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  36. Malagasy Time Conceptions.Casey Woodling - 2017 - Comparative Philosophy 8 (1):63-81.
    In this paper I discuss Øyvind Dahl’s argument for the conclusion that Malagasy people conceive of the future as coming from behind them and not as being before them as most worldviews do. I argue that we have good reason not to attribute this view to Malagasy people. First, it would mark an inefficient and anomalous way of keeping track of the past and future. Second, the linguistic and testimonial evidence presented by Dahl doesn’t support the conclusion. Even though this (...)
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  37. Externalist Thought Experiments and Direction of Fit.Casey Woodling - 2017 - Argumenta 3 (1):139-156.
    The classic thought experiments for Content Externalism have been motivated by consideration of intentional states with a mind-to-world direction of fit. In this paper, I argue that when these experiments are run on intentional states with a world-to-mind direction of fit, the thought experiments actually support Content Internalism. Because of this, I argue that the classic thought experiments alone cannot properly motivate Content Externalism. I do not show that Content Externalism is false in this paper, just that it cannot be (...)
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  38. A Puzzle About Kinds.Teresa Robertson Ishii - 2018 - Philosophical Perspectives 32 (1):352-364.
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  39. A Framework for Acquiring the Resources Vital for the Start-up of a Business in South Africa: an African Immigrant’s Perspective.Robertson K. Tengeh, Harry Ballard & Andre Slabbert - 2011 - European Journal of Social Sciences 23 ( 3):362-381.
    Using a triangulation of three methods, we devise a framework for the acquisition of the resources vital for the start-up of a business in South Africa. Against the backdrop of the fact that numerous challenges prohibit African immigrants from starting a business, let alone growing the business, we set out to investigate how those who succeed acquired the necessary resources. Within the quantitative paradigm, the survey questionnaire was used to collect and analyze the data. To complement the quantitative approach, personal (...)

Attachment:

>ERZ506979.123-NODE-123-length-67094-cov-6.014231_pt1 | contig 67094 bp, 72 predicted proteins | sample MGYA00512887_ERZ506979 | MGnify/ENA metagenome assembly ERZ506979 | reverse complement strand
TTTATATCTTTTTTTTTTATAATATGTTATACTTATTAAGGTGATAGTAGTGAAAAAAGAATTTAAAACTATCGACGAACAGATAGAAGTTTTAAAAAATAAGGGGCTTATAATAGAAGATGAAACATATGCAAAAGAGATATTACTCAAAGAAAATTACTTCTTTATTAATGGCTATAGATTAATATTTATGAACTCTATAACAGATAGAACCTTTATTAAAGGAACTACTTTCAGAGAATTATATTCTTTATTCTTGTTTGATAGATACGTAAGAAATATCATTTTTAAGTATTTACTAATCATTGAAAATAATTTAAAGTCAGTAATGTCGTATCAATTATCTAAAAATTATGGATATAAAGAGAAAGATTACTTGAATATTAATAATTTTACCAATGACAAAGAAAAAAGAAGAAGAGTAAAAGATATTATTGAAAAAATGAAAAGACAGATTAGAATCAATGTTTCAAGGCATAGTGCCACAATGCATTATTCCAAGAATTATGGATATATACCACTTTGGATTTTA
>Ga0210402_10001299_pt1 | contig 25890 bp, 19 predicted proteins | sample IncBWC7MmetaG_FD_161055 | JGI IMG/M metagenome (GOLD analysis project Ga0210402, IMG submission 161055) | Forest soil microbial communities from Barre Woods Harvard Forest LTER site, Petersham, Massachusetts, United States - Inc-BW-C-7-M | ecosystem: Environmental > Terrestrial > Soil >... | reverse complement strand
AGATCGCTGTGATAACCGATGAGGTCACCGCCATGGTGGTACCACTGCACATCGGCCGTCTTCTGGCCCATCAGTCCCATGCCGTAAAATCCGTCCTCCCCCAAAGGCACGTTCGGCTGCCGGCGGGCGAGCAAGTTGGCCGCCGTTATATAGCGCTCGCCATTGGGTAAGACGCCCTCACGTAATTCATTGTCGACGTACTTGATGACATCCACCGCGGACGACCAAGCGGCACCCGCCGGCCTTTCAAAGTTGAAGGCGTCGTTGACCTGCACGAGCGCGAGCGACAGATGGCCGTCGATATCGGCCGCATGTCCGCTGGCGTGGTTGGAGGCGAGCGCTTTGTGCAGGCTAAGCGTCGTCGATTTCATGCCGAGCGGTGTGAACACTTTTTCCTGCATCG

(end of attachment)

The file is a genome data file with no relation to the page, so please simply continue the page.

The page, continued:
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  40. The Unity of Dependence.Jack Casey - 2022 - Journal of the American Philosophical Association (2):1-18.
    Most philosophers treat ontological dependence and metaphysical dependence as distinct relations. A number of key differences between the two relations are usually cited in support of this claim: ontological dependence's unique connection to existence, differing respective connections to metaphysical necessitation, and a divergence in their formal features. Alongside reshaping some of the examples used to maintain the distinction between the two, I argue that the additional resources offered by the increased attention the notion of grounding has received in recent years (...)
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  41. Attention to Values Helps Shape Convergence Research.Casey Helgeson, Robert E. Nicholas, Klaus Keller, Chris E. Forest & Nancy Tuana - 2022 - Climatic Change 170.